In a way, church leadership disputes are like car wrecks — ugly but impossible to ignore.
I still recall a piece my wife, Tamie Ross, then religion editor for The Oklahoman, wrote 15 years ago concerning a church where an internal squabble had resulted in police calls, changed locks and offers of more than $250,000 for the pastor to resign.
This week, the St. Louis Post-Dispatch grabbed my attention with a front-page story on "The battle for First Christian Church of Florissant":
The lede sets the scene:
FLORISSANT — A nine-piece band plays inside a church auditorium, and three projection screens hang overhead, including one in the center that flashes lyrics. The band’s repertoire consists of Christian songs that could easily be mistaken for mainstream pop music. First Christian Church of Florissant members stand, clap and sway in response.
Yet, as he prepares to deliver his sermon, Pastor Steve Wingfield apologizes for the small crowd at the long-standing megachurch.
Wingfield has strawberry blond hair and is dressed in a black, long-sleeved, buttoned shirt and gray khakis as he digs into the current series of sermons focusing on the “Path to Restoration.” Today’s message is about broken relationships, a hardship afflicting even the closest knit families, including church families.
“If you want to be part of an imperfect church family, where flawed people are trying to figure this thing out together, you’re welcome here,” Wingfield tells a half-filled auditorium, while revealing details about his home life, including his role as a grandfather.
Members of the church are trying to figure things out, though whether the congregation has managed to do that in any kind of unified way is up for debate.
Keep reading, and the Post-Dispatch explains the circumstances behind the turmoil:
The church is still reeling from the recent conviction of Brandon Milburn, a former youth minister at the church who in March was sentenced to 25 years in prison for sexually abusing two young boys.
Many members accuse Wingfield of mishandling the sexual abuse crisis at the church. They claim the pastor failed to report Milburn even after members brought the youth minister’s questionable behavior to his attention, that he has done little to reach out to victims or seek out other potential victims, and that church leadership has done a poor job of communicating with members.
“I am beyond frustrated at the way this has been managed and heartbroken that the church I once called home and love deeply has mishandled this situation so severely,” Titus Benton, a former student minister at the church, said in a recent letter to church leadership. “First Christian has invited suspicion.”
Congregants further claim that the mismanagement of the situation is part of a larger pattern: Wingfield’s authoritarian style leaves little room for discussion, and key staff members and dozens of families have fled.
Go ahead and read the whole story. You'll discover that there's some excellent reporting here. You'll think: Isn't it great that the Post-Dispatch — unlike so many major metro dailies — still has a full-time religion writer who can devote time and expertise to such a story?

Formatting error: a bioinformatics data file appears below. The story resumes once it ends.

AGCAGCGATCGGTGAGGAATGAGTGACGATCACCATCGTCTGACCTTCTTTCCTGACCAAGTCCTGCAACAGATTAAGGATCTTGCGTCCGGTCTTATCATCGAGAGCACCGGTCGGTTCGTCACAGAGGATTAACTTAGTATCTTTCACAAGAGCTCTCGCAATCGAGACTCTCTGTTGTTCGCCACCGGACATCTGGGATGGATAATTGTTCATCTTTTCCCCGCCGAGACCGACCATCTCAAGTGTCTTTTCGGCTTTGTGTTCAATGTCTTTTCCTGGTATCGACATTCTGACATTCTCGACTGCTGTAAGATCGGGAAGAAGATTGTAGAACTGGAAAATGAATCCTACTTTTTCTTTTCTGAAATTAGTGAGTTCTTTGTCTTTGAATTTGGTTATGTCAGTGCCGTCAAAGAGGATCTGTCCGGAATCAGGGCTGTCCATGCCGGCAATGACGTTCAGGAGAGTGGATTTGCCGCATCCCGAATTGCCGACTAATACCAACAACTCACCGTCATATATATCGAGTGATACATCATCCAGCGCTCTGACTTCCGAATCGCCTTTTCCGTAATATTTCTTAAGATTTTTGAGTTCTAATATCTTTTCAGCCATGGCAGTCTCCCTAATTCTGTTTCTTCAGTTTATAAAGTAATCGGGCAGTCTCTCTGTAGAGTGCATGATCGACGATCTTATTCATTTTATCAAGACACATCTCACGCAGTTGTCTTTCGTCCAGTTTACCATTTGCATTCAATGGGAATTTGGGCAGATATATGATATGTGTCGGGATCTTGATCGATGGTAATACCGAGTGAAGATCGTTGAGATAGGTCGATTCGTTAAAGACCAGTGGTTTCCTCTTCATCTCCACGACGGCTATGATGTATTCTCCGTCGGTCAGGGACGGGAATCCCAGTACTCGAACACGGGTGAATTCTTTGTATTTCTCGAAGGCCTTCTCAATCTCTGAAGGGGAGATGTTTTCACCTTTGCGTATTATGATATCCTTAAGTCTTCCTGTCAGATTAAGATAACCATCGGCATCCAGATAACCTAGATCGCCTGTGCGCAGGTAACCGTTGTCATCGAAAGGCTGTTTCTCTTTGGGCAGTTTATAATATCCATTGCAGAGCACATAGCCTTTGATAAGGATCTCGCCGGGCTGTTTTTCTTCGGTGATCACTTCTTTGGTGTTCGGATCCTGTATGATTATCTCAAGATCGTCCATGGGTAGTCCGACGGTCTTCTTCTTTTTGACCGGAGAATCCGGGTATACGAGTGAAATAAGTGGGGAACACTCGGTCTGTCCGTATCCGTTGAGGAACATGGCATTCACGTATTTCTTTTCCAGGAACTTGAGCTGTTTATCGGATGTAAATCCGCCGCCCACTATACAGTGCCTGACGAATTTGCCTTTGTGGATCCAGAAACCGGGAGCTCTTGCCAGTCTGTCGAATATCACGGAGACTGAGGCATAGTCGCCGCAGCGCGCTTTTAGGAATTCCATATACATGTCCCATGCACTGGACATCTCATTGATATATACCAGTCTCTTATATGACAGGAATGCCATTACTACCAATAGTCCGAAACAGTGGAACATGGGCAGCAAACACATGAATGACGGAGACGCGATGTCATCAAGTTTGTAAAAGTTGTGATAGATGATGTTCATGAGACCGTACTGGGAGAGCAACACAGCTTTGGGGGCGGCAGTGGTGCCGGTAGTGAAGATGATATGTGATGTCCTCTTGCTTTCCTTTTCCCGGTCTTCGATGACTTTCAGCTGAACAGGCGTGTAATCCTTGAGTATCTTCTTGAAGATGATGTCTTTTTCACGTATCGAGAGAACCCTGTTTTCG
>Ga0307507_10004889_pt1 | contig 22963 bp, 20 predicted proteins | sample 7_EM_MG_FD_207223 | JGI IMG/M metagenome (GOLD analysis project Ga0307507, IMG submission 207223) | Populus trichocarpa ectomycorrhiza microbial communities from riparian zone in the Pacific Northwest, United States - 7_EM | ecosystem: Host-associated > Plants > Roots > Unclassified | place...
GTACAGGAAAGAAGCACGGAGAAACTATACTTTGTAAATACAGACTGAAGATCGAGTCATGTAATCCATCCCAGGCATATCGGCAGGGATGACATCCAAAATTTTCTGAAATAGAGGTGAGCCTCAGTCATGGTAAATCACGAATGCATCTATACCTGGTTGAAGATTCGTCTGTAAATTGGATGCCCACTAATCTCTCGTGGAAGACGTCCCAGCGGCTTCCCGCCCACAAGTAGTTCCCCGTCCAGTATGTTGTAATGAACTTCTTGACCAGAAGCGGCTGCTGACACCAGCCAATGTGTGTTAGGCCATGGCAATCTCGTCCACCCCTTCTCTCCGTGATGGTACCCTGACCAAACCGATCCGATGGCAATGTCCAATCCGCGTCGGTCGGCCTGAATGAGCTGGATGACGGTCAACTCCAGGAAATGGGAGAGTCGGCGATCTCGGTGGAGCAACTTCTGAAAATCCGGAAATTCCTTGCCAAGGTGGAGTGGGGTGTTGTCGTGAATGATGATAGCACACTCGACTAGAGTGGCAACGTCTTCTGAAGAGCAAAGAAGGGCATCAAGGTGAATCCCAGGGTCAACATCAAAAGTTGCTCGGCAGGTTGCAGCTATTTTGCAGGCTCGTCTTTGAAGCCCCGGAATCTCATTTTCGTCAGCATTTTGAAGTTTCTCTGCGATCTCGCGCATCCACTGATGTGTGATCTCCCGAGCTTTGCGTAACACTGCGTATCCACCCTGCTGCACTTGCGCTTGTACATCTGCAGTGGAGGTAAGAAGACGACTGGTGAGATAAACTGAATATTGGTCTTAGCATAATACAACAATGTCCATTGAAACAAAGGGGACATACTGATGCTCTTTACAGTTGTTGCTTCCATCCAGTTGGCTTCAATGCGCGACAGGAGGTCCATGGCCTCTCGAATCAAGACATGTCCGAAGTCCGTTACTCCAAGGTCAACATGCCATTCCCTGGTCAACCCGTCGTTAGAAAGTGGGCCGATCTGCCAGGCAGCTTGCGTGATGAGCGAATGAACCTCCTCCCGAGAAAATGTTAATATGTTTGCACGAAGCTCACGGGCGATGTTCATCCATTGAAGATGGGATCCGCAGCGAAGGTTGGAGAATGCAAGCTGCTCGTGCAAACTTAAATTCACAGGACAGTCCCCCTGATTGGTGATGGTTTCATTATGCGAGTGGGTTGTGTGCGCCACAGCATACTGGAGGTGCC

And if you're like me, you'll have a few questions.
1. What is the denominational affiliation, if any, of the First Christian Church of Florissant? Could it be the Disciples of Christ (Christian Church)? Or perhaps the independent Christian Churches and Churches of Christ (not to be confused with the non-instrumental Churches of Christ, another branch of the American Restoration Movement)? The story never says, although my own quick Googling leads me to believe it's associated with the independent Christian Churches and Churches of Christ.
An earlier report in the Riverfront Times cited the Florissant church's ties to the Restoration Movement and described it as "an evangelical, nondenominational center of religious and communal life":
2. Who controls the church? Is Wingfield his own boss? Or is there a church board that oversees him and has the power to fire him?
The newspaper quotes a church deacon but doesn't elaborate on the role of deacon in this church. In reviewing the church website, it appears the congregation has seven elders, including Wingfield, who serve as the church's officers. But the story refers only to "church leadership" — and in a vague way.
3. What makes a "megachurch?" According to the Hartford Institute for Religion Research, a megachurch has specific distinctive characteristics, including "2,000 or more persons in attendance at weekly worship."
Yet the Post-Dispatch says that the Missouri church had only 1,200 members at its height. Unless that's a typo, it doesn't sound like a megachurch. (The earlier Riverfront Times piece put membership at 2,500 and weekly attendance at 1,000.)
Meanwhile, the Post-Dispatch refers to a "small crowd" and a "half-filled auditorium" but provides no actual numbers. After citing "many members" as disgruntled early in the story, the newspaper does — to its credit — provide this concrete detail later:
More than 300 members of the church have joined a public Facebook group dedicated to restoring the mission of the church, which they believe has been lost with Wingfield at the helm. They’ve also established a website that details the Milburn saga.
Kudos on that specificity. It would have been helpful elsewhere.
Again, it's wonderful that the Post-Dispatch devoted space and resources to this story. I just wish the newspaper had answered a few more questions.